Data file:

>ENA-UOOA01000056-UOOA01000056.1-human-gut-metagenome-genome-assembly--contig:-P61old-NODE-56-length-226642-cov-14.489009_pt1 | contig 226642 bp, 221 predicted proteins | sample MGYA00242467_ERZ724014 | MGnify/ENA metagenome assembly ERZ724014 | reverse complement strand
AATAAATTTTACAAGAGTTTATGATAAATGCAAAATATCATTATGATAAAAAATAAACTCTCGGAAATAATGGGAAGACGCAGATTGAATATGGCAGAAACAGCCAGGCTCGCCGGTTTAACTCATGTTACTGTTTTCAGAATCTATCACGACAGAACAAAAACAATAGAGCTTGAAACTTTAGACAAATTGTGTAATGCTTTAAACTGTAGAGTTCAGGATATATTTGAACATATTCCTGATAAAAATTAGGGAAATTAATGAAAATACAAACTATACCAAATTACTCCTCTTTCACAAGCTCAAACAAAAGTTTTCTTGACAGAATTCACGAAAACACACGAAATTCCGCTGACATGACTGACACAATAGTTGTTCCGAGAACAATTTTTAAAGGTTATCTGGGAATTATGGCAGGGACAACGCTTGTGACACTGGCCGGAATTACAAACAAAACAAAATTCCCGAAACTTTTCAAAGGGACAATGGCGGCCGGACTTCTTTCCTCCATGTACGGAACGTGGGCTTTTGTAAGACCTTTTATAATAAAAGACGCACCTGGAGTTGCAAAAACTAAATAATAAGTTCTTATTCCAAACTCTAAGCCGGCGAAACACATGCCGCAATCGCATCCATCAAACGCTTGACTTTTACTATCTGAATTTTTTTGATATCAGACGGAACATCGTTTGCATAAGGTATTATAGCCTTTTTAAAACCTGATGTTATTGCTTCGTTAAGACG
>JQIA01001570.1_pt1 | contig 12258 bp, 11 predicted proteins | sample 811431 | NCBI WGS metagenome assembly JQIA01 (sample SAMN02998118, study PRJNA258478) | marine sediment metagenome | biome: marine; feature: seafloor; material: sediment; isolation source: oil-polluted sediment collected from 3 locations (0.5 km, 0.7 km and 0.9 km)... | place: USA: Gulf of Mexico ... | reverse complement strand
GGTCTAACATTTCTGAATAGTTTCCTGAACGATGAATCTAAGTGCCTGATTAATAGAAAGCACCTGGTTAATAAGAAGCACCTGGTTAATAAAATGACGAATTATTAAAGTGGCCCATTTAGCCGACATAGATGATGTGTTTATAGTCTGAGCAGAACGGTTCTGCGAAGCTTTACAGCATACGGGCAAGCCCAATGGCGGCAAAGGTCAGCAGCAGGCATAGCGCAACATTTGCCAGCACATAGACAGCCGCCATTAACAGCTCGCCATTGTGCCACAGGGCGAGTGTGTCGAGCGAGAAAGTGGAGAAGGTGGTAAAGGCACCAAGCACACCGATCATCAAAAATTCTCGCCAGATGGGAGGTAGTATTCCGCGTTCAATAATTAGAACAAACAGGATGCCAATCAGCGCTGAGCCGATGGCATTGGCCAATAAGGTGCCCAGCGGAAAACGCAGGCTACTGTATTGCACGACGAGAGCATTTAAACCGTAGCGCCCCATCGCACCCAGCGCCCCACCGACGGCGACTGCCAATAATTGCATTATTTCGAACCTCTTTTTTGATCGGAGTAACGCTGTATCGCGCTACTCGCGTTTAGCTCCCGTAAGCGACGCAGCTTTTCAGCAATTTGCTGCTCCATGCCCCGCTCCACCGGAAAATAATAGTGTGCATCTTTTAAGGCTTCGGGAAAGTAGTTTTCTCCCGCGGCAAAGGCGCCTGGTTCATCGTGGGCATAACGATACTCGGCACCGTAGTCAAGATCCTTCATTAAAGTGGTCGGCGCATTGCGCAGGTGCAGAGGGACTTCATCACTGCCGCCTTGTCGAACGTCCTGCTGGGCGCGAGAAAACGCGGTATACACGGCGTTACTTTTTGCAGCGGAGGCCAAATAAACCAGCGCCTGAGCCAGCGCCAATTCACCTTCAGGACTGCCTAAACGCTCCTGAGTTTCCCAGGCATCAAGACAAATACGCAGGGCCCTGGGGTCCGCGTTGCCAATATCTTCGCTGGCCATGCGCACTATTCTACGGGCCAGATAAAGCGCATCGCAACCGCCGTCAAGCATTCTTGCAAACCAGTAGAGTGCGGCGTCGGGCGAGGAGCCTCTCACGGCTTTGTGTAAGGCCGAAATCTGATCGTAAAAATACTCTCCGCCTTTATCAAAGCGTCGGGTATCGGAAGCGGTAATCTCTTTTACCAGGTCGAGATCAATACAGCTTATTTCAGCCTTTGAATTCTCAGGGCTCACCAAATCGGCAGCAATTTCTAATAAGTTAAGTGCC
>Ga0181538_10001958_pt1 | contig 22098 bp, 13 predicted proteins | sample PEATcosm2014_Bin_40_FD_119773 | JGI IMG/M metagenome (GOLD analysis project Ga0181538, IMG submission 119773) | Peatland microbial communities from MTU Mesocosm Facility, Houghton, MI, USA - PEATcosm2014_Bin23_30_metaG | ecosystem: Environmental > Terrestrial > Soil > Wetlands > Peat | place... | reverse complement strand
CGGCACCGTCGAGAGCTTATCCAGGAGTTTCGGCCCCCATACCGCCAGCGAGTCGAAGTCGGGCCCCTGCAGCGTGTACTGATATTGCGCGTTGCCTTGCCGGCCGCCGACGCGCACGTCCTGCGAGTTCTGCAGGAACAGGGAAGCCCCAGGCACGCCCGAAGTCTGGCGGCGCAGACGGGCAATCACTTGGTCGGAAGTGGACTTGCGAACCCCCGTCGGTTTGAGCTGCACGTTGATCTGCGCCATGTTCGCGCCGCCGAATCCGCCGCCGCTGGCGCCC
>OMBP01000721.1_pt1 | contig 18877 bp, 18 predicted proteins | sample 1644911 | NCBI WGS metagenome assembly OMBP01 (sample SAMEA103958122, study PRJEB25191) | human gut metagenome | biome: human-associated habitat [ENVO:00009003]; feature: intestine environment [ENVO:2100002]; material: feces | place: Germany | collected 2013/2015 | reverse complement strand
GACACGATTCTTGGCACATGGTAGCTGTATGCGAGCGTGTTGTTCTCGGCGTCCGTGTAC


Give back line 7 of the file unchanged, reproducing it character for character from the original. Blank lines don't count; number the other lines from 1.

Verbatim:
>OMBP01000721.1_pt1 | contig 18877 bp, 18 predicted proteins | sample 1644911 | NCBI WGS metagenome assembly OMBP01 (sample SAMEA103958122, study PRJEB25191) | human gut metagenome | biome: human-associated habitat [ENVO:00009003]; feature: intestine environment [ENVO:2100002]; material: feces | place: Germany | collected 2013/2015 | reverse complement strand